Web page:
Stories and news about treatment advances that improve your health and quality of life

Heart disease imaging

Knowledge at your cardiologist’s fingertips

November 21, 2014

When you have a heart condition, imaging tests are the best way to ensure you get the right treatment at the right time, and the best possible outcome. Only large heart centers like Duke have the most up to date technology. They also have the credentialed and certified specialists with the expertise to make treatment recommendations based on what they see. Here’s a rundown of the latest imaging advances available today, and how they help your cardiologist diagnose your heart disease.

It starts with the echo

Echocardiograms rely on sound waves to capture high speed, 3-D images of the moving heart. This noninvasive test is the starting point for anyone with a heart condition because it shows the heart’s shape, size, and how it beats.

“We can see if the heart is enlarged, if it is pumping normally, relaxing poorly, how the valves move, and if there is fluid build up,” explains Eric J. Velazquez, MD, director of cardiovascular imaging at Duke. He says echocardiography is a critical technology because it can be applied in any situation: the exam room, hospital room and operating room.

During surgery, for example, transesophageal echocardiogram (TEE) provides continuous monitoring of the heart. It’s used during all heart surgeries at Duke because “it helps your surgeon make moment-by-moment decisions before surgery is completed,” Velazquez explains.

Echocardiograms are a crucial first step in the diagnostic process. However, this procedure can’t tell if tissue is abnormal. And it doesn’t provide information about the arteries or how blood flows. Additional imaging can pinpoint why your heart isn’t functioning, as it should.

Visualizing the heart muscle

Cardiac magnetic resonance imaging (MRI) is a noninvasive test that uses radio waves, magnets and a computer to create still and moving pictures of your heart and major blood vessels.  Cardiac MRI goes beyond echo because it can identify tissue damage that indicates a heart attack. It’s also used to identify congenital defects and heart valve problems, failure, and tumors.

“Cardiac MRI helps us see heart muscle abnormalities related to the soft tissue – is the muscle alive, have the tissues become stiff,” Velazquez says. It can also show whether other diseases are present such as sarcoidosis, which can cause chronic inflammation, or amyloidosis, which can result in abnormal proteins. Both can seriously damage the heart muscle.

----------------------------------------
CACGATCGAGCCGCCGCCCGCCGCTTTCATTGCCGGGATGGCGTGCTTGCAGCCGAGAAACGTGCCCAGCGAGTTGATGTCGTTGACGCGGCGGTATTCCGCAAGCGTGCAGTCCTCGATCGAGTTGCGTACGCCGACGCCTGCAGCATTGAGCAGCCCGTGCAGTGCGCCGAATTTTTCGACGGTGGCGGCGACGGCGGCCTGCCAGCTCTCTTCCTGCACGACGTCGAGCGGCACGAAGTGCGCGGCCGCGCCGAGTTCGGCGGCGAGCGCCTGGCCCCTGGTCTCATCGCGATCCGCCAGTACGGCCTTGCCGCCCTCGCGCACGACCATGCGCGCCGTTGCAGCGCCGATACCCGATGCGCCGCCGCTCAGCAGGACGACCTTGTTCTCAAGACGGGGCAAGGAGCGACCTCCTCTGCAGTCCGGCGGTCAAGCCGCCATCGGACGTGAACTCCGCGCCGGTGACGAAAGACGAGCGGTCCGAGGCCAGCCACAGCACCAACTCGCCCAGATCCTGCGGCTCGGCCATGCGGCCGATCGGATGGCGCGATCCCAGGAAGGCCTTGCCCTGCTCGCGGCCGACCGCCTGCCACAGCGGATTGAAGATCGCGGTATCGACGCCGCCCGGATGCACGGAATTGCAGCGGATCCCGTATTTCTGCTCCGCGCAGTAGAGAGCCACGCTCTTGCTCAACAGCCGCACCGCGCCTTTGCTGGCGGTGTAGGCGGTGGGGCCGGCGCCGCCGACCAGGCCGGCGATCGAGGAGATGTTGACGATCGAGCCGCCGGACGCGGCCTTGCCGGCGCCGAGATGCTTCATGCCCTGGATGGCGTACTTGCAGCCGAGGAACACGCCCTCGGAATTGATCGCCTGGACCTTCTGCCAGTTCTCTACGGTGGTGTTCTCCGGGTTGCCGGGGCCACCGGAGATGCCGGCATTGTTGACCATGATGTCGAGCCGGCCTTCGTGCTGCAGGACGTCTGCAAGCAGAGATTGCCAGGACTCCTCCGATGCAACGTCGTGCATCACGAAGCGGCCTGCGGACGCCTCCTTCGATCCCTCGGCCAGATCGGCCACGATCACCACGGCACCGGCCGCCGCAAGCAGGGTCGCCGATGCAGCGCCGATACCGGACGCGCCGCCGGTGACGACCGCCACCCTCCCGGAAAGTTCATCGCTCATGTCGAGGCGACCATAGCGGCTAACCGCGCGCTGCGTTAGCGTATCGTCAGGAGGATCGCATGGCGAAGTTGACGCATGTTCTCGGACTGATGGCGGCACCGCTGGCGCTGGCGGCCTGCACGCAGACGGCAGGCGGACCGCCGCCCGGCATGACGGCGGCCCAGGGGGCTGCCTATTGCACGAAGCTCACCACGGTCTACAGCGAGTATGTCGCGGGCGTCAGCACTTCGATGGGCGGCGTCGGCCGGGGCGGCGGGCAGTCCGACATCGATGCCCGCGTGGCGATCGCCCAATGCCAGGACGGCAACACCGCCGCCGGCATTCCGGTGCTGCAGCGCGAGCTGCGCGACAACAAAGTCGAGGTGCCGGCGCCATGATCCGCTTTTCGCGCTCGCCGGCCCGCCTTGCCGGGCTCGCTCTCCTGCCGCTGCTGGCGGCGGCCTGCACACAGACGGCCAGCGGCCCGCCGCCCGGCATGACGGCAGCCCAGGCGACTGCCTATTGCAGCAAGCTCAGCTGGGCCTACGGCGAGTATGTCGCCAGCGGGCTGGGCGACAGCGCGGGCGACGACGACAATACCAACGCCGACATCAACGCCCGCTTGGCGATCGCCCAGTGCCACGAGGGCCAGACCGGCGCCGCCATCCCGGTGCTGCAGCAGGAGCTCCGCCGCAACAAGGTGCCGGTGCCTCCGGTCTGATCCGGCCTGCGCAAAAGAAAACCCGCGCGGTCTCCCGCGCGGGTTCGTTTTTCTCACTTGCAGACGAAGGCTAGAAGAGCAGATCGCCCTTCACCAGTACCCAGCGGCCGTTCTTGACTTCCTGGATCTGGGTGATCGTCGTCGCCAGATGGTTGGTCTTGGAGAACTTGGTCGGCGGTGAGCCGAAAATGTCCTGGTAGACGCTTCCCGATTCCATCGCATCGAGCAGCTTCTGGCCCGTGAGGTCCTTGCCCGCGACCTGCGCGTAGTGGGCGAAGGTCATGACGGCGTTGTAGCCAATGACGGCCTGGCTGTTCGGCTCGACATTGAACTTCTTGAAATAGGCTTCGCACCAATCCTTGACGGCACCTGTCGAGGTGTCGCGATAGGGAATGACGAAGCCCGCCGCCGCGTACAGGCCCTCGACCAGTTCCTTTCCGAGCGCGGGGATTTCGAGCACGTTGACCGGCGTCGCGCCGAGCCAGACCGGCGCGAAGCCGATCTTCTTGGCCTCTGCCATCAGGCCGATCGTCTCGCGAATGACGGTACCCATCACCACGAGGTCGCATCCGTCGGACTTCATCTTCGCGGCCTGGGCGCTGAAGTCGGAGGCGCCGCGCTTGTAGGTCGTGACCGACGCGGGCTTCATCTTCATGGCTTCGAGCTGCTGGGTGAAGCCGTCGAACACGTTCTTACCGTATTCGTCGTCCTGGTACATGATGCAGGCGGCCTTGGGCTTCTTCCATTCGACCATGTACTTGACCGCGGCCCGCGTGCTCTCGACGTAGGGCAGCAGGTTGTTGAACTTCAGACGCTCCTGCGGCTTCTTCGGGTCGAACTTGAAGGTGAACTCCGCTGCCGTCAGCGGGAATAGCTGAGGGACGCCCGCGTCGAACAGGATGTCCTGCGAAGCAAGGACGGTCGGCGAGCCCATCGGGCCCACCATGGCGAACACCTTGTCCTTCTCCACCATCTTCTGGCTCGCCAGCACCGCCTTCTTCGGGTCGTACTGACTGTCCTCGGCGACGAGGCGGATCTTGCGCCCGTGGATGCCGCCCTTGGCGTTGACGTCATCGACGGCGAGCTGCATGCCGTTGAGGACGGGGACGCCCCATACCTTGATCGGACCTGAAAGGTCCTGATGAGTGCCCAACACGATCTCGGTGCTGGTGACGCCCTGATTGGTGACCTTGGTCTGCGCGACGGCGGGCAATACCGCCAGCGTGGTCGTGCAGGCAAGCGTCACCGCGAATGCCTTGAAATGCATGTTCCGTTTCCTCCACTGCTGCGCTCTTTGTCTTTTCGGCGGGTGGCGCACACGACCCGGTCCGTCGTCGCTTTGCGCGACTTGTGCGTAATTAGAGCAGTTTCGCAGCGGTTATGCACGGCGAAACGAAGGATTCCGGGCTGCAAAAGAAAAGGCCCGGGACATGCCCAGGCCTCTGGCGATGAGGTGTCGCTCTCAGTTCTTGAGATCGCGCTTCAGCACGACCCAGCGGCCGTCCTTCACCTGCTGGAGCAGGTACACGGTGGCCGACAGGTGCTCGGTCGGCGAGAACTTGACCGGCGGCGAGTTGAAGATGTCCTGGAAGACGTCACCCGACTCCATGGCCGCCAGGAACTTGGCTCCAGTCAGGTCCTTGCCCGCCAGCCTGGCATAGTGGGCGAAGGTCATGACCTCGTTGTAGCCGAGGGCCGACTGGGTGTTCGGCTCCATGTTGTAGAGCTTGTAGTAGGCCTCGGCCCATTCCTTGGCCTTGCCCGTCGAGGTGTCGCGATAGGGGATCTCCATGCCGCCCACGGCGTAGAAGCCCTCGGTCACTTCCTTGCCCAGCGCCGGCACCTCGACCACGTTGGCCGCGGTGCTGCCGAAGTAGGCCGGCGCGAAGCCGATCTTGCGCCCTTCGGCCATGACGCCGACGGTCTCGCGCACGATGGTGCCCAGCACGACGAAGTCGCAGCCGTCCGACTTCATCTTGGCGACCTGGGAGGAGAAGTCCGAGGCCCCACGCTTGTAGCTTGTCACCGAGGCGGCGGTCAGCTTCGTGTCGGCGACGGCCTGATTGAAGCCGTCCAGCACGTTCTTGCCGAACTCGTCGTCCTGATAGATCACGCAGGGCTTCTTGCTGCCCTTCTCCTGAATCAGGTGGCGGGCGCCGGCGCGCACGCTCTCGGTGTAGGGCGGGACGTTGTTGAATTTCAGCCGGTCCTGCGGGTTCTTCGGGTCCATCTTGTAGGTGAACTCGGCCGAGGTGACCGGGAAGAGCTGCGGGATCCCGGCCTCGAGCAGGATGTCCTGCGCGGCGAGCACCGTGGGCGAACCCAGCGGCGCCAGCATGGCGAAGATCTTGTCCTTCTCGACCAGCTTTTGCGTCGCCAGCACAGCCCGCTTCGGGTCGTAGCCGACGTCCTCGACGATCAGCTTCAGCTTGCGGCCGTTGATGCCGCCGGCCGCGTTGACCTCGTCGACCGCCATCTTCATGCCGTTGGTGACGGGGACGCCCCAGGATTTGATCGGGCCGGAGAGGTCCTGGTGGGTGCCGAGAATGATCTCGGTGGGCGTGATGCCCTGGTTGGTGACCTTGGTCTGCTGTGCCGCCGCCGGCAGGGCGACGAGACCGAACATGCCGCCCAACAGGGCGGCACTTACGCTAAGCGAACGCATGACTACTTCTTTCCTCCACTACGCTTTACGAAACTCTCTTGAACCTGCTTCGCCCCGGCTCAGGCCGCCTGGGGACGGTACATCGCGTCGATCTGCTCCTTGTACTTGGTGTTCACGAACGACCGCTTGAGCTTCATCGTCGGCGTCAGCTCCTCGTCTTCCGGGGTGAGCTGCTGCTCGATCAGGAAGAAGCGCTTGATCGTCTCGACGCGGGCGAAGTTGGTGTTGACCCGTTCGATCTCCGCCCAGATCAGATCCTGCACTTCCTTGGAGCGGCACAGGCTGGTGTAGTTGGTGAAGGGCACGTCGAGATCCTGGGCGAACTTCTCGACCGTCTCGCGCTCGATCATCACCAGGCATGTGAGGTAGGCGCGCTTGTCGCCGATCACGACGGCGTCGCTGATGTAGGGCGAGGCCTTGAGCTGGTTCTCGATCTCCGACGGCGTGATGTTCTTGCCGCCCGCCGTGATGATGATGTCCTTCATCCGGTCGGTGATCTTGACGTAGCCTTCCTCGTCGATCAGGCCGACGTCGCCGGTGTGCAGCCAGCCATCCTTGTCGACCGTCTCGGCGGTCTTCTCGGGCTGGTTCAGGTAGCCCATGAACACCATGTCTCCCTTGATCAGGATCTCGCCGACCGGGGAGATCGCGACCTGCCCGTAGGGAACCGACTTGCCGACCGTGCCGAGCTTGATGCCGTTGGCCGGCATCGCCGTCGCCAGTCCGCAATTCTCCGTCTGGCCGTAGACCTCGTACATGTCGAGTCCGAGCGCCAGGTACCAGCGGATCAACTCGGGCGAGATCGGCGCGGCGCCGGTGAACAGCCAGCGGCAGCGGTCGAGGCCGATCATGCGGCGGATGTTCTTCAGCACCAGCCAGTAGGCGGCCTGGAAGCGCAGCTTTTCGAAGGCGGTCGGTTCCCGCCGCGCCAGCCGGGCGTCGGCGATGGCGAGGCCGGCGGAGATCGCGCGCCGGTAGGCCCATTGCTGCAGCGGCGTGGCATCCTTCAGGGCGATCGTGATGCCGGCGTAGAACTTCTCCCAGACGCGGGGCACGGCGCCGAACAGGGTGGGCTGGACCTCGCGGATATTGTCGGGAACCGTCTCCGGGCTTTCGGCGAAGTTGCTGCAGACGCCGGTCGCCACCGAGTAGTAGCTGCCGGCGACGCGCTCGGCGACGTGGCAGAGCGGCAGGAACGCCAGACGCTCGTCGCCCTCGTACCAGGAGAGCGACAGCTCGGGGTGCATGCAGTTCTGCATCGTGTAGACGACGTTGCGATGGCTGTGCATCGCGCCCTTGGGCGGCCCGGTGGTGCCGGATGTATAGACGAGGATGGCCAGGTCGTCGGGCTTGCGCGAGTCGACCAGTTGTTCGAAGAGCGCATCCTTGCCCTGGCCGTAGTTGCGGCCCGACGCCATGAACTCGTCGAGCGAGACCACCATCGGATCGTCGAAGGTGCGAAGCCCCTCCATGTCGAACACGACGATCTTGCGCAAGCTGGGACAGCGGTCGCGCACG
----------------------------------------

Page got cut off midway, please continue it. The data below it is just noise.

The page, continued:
Cardiac CT: an emerging technology

Your cardiologist may recommend other non-invasive procedures to complete the picture of your heart condition. The cardiac CT is one of them. Dye is injected through an IV to highlight the coronary arteries, and then picked up by X-ray to show how your blood flows to your heart. It’s used to diagnose coronary artery disease such as narrowed or blocked arteries, and diseased heart areas that may indicate an aneurysm.

“CT is an emerging technology that can complement MRI,“ explains Velazquez. “It’s also used to understand the structure of the heart in a more detailed way than echo can provide.”

Cardiac CT may one day replace cardiac catheterization, an invasive medical procedure used to get a better look at the coronary arteries. Studies are also underway to determine whether cardiac CT should replace the stress test when people come to the emergency room complaining of chest pain.

Hybrid imaging technology: the next frontier

Duke is one of the few medical facilities that can combine the highly advanced positron emission tomography (PET), which evaluates the chemical functions of tissue and organs, with computed tomography (CT), which uses special X-rays to scan and illustrate the heart’s structure. At Duke, this hybrid imaging capability helps cardiologists understand the integrity of the heart muscle and how it responds to stress.

Velazquez describes the process: “When you combine PET with CT, you can clearly see the arteries and whether the heart muscle is at risk for injury because of poor blood flow.” Cardiac PET-CT may more accurately identify the extent of heart disease, and helps guide cardiologists in their treatment recommendations. 

Which test is right for you?

Determining which imaging test you need comes down to what is right for you and your heart condition. At Duke, expert heart imaging specialists help people and their doctors choose the most appropriate series of tests.

“We have access to everything at Duke, “Velazquez says, “but we don’t do the same test on everybody. We get a basic understanding of what we need from the tests that are easily available, then make cost-conscious decisions to obtain further information, if necessary, to provide the best possible care to our patients.”

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